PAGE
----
Province Moves Forward With Building Code

New legislation to govern building regulation is currently being developed by the Province. Given the potential impact on local government operations, the Executive has authorized UBCM staff to participate in the legislative process that is underway.

UBCM has received a letter from Minister Coleman stating that he intends to introduce changes to the building code and invited UBCM to participate in an advisory group developing new legislation.  Furthermore, the Premier in her mandate letter to Minister Coleman, has indicated that the Province intends to “introduce a new BC Building Code in the Spring 2015”.  The UBCM Executive has reviewed the matter and determined that the best way to serve the members is to join the advisory group.

The Province believes that there are a number of problems with the current building regulation model.  Their concerns stem from local government building standards that exceed building code requirements lead to a lack of consistency in building code administration between adjacent municipalities.  These problems have resulted in poor compliance with building code provisions.

The legislative changes are intended to establish the Province as the sole authority for the building code and to eliminate “local government technical building standards” that are inconsistent with it.  The goal is to improve building code compliance and consistency, by setting minimum qualification standards for local government building officials.  Local governments will be given two years to change their local bylaws to eliminate any “technical building requirements” that may be in conflict with the Building Code.  In addition, local governments will be given four years to ensure that building inspection officers meet the mandatory Provincial qualifications.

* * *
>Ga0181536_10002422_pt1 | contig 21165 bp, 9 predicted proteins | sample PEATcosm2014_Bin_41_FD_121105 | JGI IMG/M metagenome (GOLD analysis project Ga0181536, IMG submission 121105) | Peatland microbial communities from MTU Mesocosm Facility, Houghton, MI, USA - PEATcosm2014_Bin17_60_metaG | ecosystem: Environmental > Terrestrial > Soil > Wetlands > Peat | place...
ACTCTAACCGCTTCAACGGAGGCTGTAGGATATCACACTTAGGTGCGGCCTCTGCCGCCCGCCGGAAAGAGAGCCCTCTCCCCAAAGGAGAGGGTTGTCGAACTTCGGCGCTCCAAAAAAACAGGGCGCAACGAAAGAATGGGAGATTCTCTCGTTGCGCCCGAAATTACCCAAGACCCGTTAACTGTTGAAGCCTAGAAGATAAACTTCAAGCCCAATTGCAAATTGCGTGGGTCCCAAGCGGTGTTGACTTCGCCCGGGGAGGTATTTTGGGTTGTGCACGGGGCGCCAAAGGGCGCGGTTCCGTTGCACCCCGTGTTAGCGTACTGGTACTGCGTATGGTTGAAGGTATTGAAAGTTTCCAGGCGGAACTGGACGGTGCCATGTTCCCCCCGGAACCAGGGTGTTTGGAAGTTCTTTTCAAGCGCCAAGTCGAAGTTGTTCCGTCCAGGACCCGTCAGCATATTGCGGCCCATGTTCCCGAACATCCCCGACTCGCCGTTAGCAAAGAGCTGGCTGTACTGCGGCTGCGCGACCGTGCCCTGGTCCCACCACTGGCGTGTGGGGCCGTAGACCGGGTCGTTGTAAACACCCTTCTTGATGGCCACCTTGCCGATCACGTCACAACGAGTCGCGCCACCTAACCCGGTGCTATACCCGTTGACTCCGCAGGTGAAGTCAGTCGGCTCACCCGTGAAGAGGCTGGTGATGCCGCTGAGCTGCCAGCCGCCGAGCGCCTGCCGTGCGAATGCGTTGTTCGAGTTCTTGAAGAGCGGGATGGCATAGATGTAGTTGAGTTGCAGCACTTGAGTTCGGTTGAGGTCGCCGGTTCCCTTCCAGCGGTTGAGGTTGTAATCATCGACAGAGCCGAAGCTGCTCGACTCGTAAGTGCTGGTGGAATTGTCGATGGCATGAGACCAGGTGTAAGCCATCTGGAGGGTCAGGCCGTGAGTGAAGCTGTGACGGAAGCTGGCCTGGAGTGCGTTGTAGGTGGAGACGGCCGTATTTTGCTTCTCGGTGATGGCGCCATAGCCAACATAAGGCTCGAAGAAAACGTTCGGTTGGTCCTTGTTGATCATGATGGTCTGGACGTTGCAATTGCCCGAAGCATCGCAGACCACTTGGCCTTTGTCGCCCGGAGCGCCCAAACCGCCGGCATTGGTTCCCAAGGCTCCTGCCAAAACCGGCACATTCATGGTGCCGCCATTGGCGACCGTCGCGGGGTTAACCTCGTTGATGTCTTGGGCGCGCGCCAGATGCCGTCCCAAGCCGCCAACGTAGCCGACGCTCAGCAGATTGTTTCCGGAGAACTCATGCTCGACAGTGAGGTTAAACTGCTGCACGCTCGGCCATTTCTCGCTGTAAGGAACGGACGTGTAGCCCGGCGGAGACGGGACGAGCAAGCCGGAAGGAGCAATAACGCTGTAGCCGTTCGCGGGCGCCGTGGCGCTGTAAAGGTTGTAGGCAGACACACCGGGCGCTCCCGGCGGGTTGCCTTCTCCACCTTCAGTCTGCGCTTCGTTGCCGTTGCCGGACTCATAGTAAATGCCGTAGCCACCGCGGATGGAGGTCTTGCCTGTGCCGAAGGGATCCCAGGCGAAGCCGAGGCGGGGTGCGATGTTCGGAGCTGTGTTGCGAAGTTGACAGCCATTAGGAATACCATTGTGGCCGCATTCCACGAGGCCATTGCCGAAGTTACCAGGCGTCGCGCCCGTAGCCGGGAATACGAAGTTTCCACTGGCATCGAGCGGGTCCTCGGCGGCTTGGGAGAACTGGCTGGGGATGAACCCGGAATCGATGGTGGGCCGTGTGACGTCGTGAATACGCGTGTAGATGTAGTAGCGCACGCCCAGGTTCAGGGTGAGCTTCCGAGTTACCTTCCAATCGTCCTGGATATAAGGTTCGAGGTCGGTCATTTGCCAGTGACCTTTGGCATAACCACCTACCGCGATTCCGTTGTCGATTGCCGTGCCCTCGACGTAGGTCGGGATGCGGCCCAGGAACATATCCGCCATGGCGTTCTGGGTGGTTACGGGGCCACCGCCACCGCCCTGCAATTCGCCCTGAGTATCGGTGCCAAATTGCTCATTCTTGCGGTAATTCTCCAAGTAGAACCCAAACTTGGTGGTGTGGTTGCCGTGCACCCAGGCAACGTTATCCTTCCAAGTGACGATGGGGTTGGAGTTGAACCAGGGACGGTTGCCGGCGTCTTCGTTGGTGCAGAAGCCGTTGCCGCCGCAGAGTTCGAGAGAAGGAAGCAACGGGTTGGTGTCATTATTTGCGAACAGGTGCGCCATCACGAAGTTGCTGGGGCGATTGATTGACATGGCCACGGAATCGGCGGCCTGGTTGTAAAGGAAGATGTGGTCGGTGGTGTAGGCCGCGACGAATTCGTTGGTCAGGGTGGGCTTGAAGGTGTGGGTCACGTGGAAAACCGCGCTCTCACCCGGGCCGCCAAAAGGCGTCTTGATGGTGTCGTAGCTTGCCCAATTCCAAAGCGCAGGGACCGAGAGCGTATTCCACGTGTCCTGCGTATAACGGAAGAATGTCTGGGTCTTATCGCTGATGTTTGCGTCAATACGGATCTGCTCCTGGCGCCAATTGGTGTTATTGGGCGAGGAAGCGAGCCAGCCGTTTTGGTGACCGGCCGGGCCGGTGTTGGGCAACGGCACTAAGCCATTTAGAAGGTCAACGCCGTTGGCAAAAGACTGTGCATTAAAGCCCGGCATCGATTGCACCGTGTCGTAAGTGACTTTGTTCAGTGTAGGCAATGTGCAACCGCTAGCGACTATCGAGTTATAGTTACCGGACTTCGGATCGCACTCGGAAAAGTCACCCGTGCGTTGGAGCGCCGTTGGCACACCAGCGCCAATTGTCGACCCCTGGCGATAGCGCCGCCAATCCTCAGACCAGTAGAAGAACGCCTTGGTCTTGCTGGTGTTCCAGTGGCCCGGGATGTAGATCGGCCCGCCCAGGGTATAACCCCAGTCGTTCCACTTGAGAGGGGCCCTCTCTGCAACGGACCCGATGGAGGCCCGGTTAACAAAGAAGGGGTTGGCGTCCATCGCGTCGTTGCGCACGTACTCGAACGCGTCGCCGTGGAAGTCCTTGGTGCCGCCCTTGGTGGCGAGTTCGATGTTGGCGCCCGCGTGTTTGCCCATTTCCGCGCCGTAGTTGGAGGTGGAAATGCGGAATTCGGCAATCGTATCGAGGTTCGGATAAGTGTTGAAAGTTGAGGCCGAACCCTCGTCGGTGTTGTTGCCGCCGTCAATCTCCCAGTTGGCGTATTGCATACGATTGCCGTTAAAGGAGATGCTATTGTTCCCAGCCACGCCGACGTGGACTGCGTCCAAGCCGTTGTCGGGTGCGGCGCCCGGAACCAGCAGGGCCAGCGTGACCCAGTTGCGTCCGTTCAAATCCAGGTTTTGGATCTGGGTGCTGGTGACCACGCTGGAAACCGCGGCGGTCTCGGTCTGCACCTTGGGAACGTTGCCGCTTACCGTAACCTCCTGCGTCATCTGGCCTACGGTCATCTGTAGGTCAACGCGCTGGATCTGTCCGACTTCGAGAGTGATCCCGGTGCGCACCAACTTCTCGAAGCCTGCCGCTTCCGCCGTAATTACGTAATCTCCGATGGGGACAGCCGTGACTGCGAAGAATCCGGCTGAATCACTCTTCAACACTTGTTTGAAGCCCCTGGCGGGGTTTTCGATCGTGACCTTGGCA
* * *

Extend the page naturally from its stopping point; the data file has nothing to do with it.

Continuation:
There remain a number of unanswered questions about the changes being proposed by the Province.  The reform plan presented by the Province lacks specific details as to what is planned.  The scope of the proposed legislation is not detailed and no indication is given on the nature of the new ministerial powers, nor how they might compare with existing powers.  The plan indicates that changes will be made to the Community Charter and the Local Government Act, however, the scope of the amendments are not identified.  The reform plan calls for a uniform building code, but does not apply to the City of Vancouver, leaving a large gap in the coverage.  The plan calls for strong provincial leadership, but does not identify how the Province will provide the wide ranging support services needed to implement the new building measures and the funding required to implement these changes long term.

UBCM is looking for local government feedback on how the Provincial changes may impact their operations.  The bylaw and policy changes that may have to be made to meet Provincial objectives and how these changes might affect the decision-making process related to the approval of new building construction.  Questions or comments should be directed to Ken Vance, Senior Policy Advisor.

Additional information on the changes proposed to the building regulatory system are available on the Ministry of Mines, Energy and Natural Gas website.  Background information: 2007, 2012

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